How to keep your child’s immune system in tip-top shape

Boosting your child’s immune system helps their body to fight diseases and keeps bacteria and viruses at bay.

How to keep your child’s immune system in tip-top shape
 Keep your family healthy with these immune-boosting tips.

2021 is almost over and we’re sure you’ll agree: this year, parents have been paying much more attention to their children’s immune systems than we have in the past.

The immune system helps protect the body from harmful pathogens and other environmental risks. A strong immune system gives your child a fighting chance at beating off bugs, whether it’s a simple bout of sniffles or something more serious.

These tips can help boost your child’s immune system and improve their chances of staying healthy.

Ensure your child gets enough sleep

Getting enough sleep is super important for young people, both in terms of their brain development, and in terms of keeping their immune systems strong. Sleep deprivation has been shown to reduce the release of proteins in your child’s body called cytokines, and these are what your child’s body needs to fight infection or inflammation. How much sleep does a kid need? According to experts, school-aged children (5 to 12 years old) need nine to 12 hours of sleep each night, but many children get only seven to eight hours per night – sometimes even less.

Keep them exercising

Some evidence suggests that moderate-to-high levels of physical activity are associated with a lower incidence of infection and illness in children. If your child doesn’t like to run around the block with you, then get them riding bikes, or kicking a ball on an open field nearby.

Limit germ spread

We’re sure your children have never washed their hands more than they have this year, and that’s one positive thing to come out of 2021 – children learning to be more hygienic.  While there’s no evidence that a short-term boost in hand-washing and cleaning will reduce your child’s body’s immune function, there is proof that handwashing can reduce your child’s risk of contracting and spreading viruses and bacteria.

Reduce stress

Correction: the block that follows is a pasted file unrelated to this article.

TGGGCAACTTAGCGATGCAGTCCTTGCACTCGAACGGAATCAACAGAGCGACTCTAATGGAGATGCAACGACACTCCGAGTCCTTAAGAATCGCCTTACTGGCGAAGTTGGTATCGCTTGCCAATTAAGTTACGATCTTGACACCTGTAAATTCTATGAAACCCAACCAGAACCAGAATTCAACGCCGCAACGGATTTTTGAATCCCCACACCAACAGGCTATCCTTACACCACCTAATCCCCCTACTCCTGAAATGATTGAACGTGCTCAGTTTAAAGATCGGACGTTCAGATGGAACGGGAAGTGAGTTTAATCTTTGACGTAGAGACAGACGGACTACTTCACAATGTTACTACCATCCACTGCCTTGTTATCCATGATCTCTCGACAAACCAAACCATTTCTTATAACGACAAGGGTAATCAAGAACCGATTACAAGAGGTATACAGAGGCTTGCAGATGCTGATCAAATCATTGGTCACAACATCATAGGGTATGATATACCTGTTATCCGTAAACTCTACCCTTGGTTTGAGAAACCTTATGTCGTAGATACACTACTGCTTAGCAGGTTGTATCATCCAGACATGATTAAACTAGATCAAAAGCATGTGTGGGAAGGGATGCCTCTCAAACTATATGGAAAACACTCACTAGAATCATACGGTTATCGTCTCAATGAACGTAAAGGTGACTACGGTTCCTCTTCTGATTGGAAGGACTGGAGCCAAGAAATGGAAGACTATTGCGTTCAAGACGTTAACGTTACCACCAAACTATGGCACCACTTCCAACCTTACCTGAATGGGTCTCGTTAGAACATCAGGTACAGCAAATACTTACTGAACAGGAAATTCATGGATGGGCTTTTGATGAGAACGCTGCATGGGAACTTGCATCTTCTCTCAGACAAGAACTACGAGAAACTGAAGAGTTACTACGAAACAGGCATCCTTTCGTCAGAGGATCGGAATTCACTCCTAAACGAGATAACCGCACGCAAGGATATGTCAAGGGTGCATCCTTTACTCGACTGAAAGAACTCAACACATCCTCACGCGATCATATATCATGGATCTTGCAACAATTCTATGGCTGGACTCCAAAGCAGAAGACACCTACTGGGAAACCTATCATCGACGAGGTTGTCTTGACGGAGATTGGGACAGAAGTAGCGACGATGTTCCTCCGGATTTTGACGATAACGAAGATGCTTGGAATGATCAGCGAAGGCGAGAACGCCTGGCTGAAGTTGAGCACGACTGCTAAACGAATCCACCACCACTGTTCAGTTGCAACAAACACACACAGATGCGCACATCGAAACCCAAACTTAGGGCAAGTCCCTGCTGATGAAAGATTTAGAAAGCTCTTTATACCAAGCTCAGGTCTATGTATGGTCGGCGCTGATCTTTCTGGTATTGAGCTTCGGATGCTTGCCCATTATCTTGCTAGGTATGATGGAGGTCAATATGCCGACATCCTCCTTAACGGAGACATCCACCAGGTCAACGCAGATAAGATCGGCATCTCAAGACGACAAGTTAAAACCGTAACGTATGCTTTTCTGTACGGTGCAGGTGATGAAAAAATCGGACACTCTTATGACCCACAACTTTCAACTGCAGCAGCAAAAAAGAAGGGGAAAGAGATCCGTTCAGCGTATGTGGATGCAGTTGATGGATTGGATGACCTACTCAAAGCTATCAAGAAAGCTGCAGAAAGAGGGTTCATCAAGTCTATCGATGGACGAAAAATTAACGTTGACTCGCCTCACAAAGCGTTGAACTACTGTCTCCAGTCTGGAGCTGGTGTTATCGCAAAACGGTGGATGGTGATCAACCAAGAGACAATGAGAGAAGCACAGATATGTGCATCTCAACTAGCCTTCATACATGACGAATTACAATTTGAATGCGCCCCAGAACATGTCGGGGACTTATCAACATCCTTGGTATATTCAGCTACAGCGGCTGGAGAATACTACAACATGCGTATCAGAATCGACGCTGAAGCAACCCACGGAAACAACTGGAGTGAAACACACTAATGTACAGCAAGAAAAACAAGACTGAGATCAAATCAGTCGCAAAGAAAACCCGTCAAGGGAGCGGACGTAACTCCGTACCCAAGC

This is easier said than done – the world is a very stressful place right now, and your children are no doubt dealing with a lot of change. Communication is key, bearing in mind that any unusual behaviour on their part may not be because they are intentionally being naughty, but more because they are unable to articulate their anxieties. Encourage them to speak about why they’re sad (they miss their friends, they miss playing rugby, etc.), and also suggest some mindfulness or children’s meditation exercises – as these will give them useful tools to deal with their stressors.

Stop exposure to second-hand smoke

This comes down to you Mom or Dad! If you’re a smoker, you need to try and stop smoking, but if you can’t, then you need to limit your children’s exposure to second-hand smoke. Cigarette smoke irritates important cells in the body and unfortunately, children are more susceptible to the damage caused by this smoke. 

Limit your child’s use of antibiotics

Some research has found that antibiotics may weaken the immune system’s ability to fight off infection, whether it’s bacterial or not. If a doctor prescribes your child antibiotics, don’t just accept the prescription without a few questions. Only give your child antibiotics if it is absolutely necessary and if there are no alternatives available.

Kids are what they eat

As with most things in your body, a healthy diet is key to a strong immune system. Try to limit your child’s intake of sugar and bad fats and opt for fresh fruit, veggies, lean protein, and healthy carbs instead. Keep in mind that Vitamin C is perhaps the most popular supplement taken to protect against infection due to its important role in immune health. This vitamin supports the function of various immune cells and enhances their ability to protect against infection. Good to know: If your child suffers frequent colds, infections, digestive problems, delayed wound healing, skin infections, fatigue, or delayed growth speak to your healthcare provider as these signs may point to a weakened immune system.